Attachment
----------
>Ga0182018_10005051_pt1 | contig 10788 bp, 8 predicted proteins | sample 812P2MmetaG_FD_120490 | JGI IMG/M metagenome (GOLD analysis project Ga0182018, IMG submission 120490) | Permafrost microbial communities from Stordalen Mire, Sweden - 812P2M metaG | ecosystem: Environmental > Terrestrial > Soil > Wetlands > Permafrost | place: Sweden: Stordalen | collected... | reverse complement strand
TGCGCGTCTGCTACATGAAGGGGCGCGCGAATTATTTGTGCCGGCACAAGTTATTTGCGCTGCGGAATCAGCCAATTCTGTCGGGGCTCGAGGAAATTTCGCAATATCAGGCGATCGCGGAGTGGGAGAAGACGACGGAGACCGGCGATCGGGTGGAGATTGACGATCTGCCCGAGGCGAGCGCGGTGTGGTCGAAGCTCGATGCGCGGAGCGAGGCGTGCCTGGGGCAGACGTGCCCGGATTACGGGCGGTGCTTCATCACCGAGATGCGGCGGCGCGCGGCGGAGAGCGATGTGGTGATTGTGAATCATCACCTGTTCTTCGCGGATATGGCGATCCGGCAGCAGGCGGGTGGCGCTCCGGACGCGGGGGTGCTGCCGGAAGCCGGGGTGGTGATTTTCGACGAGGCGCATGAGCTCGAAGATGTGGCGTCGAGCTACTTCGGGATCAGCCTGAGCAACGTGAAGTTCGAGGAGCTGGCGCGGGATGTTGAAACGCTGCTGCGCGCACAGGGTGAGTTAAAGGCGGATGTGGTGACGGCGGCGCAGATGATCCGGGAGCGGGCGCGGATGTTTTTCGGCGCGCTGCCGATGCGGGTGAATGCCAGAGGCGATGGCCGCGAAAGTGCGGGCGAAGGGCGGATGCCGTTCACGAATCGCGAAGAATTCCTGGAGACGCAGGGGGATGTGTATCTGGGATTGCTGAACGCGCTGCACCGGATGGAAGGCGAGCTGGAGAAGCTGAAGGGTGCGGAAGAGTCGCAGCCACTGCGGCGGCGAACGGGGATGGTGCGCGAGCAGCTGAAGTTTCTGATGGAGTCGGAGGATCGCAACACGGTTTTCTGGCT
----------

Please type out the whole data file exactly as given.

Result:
>Ga0182018_10005051_pt1 | contig 10788 bp, 8 predicted proteins | sample 812P2MmetaG_FD_120490 | JGI IMG/M metagenome (GOLD analysis project Ga0182018, IMG submission 120490) | Permafrost microbial communities from Stordalen Mire, Sweden - 812P2M metaG | ecosystem: Environmental > Terrestrial > Soil > Wetlands > Permafrost | place: Sweden: Stordalen | collected... | reverse complement strand
TGCGCGTCTGCTACATGAAGGGGCGCGCGAATTATTTGTGCCGGCACAAGTTATTTGCGCTGCGGAATCAGCCAATTCTGTCGGGGCTCGAGGAAATTTCGCAATATCAGGCGATCGCGGAGTGGGAGAAGACGACGGAGACCGGCGATCGGGTGGAGATTGACGATCTGCCCGAGGCGAGCGCGGTGTGGTCGAAGCTCGATGCGCGGAGCGAGGCGTGCCTGGGGCAGACGTGCCCGGATTACGGGCGGTGCTTCATCACCGAGATGCGGCGGCGCGCGGCGGAGAGCGATGTGGTGATTGTGAATCATCACCTGTTCTTCGCGGATATGGCGATCCGGCAGCAGGCGGGTGGCGCTCCGGACGCGGGGGTGCTGCCGGAAGCCGGGGTGGTGATTTTCGACGAGGCGCATGAGCTCGAAGATGTGGCGTCGAGCTACTTCGGGATCAGCCTGAGCAACGTGAAGTTCGAGGAGCTGGCGCGGGATGTTGAAACGCTGCTGCGCGCACAGGGTGAGTTAAAGGCGGATGTGGTGACGGCGGCGCAGATGATCCGGGAGCGGGCGCGGATGTTTTTCGGCGCGCTGCCGATGCGGGTGAATGCCAGAGGCGATGGCCGCGAAAGTGCGGGCGAAGGGCGGATGCCGTTCACGAATCGCGAAGAATTCCTGGAGACGCAGGGGGATGTGTATCTGGGATTGCTGAACGCGCTGCACCGGATGGAAGGCGAGCTGGAGAAGCTGAAGGGTGCGGAAGAGTCGCAGCCACTGCGGCGGCGAACGGGGATGGTGCGCGAGCAGCTGAAGTTTCTGATGGAGTCGGAGGATCGCAACACGGTTTTCTGGCT